Inside the Fence
If politics is a commodity, the airport market is flooded. And, O' Avolar ...
One of the better events to happen in aviation in recent months was the opening of the new Northwest terminal at Detroit Metro. In one day, DTW went from perpetual Worst Airport to having a first class facility, complete with an indoor tram that should at least be looked at by any airport needing to move passengers. The only negative about the new building is a shortage of phones.
While passengers enjoy the new DTW environs, pondering how the airport ever fit the previous mess into the new facility, the local and state officials have moved on, to a place that could get nasty and leave a bad taste for many involved. No sooner had the Wayne County Department of Airports enjoyed a moment in
the spotlight for transforming an airport, the State of Michigan and Governor Engler passed a law giving DTW and neighboring Willow Run Airport to a new authority. A lawsuit and a fight are pending.
Speaking of the politics of airports, consider Terry Airport, a private reliever north of Indianapolis. Ray Van Sickle, the owner, has been talking with the county. Ray thinks selling the airport to the county is the best way to ensure the airport's future and its role in the growing region. It's made the airport more visible, and as a result amplified the voice of neighbors, who feel empowered.
A recent zoning hearing concerned a piece of airport property on which the FBO, Montgomery Aviation, wants to build a replacement terminal-hangar. The permit was approved previously, on property approved for airport use years ago. This was a hearing to reconsider the previous approval.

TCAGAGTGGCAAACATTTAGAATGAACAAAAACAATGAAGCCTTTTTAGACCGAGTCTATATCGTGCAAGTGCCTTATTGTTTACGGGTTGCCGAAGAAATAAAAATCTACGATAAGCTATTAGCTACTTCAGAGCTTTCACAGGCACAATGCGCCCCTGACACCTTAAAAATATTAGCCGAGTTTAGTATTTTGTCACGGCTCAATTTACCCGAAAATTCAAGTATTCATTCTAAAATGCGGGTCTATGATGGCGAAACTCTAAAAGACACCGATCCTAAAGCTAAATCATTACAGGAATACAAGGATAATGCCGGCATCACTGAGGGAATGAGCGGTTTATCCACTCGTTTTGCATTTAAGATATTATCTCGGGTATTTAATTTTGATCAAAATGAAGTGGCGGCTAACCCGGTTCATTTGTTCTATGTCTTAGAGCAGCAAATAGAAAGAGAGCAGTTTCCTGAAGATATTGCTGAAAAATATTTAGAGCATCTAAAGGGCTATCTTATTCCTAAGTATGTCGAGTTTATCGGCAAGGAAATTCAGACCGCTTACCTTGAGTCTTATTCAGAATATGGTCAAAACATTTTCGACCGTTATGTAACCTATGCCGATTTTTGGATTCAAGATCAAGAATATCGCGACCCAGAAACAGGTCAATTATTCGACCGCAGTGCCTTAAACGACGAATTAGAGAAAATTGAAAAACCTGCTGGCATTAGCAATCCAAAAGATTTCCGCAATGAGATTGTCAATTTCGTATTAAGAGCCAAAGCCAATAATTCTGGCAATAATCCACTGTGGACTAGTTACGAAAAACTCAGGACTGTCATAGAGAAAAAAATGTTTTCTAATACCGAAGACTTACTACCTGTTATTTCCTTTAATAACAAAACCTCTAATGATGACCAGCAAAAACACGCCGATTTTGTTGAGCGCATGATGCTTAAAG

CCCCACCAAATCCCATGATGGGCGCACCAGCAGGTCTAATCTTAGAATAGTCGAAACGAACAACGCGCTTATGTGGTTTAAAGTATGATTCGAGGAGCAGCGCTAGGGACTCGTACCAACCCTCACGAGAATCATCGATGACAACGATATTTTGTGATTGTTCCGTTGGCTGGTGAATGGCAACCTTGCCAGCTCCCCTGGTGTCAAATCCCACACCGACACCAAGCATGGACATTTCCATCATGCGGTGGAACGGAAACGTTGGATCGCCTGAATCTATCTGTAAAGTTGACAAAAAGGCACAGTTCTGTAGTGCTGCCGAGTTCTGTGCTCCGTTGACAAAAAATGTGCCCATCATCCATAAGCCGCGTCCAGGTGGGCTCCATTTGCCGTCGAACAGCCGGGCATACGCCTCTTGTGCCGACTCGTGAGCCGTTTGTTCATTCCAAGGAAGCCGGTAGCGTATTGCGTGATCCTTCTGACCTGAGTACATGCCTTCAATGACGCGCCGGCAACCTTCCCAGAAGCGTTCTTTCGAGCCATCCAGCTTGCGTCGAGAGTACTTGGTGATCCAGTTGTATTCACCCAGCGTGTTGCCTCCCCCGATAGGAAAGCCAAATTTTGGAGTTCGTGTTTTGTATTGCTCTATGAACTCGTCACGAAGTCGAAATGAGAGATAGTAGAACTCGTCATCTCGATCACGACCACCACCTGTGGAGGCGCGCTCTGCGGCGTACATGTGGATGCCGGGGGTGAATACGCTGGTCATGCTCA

It seems the neighbors are questioning whether the intent of those who approved the parcel as part of the Terry Airport ever actually meant to allow the airport to put hangars on it.
For those who are nervous about security under the Transportation Security Administration, watch closely what happens with Washington Reagan National Airport and procedures required for corporates to use it. The result could serve as a blueprint for things to come.
TSA is a law enforcement agency first, they say. Once they scrutinize DCA and determine what security practices they'll be comfortable with, it seems logical that the agency will seek to use the DCA solution as a template for use elsewhere. At least, that's how it looks from an office in Southern Wisconsin.
Just as our April issue was reaching you with an update on Avolar, United was reaching out to its unions and the Chicago media to say that it would scrap its entry into business aviation. In the end, the decision appears to be more political than business logical. Too bad. Business aviation as a whole could have benefitted.
United/Avolar ratcheted up fairly quickly and lured some pretty good folks in the business. They went from working for the eager start-up to looking for a job. United has set up a data bank of resumes, available at www.avolar.com. They are broken out into the various professional disciplines: procurement, operations, customer service, IT, vendor relations, executive management, etc.
Ya gotta like an airline that helps its employees find new jobs.
Thanks for reading.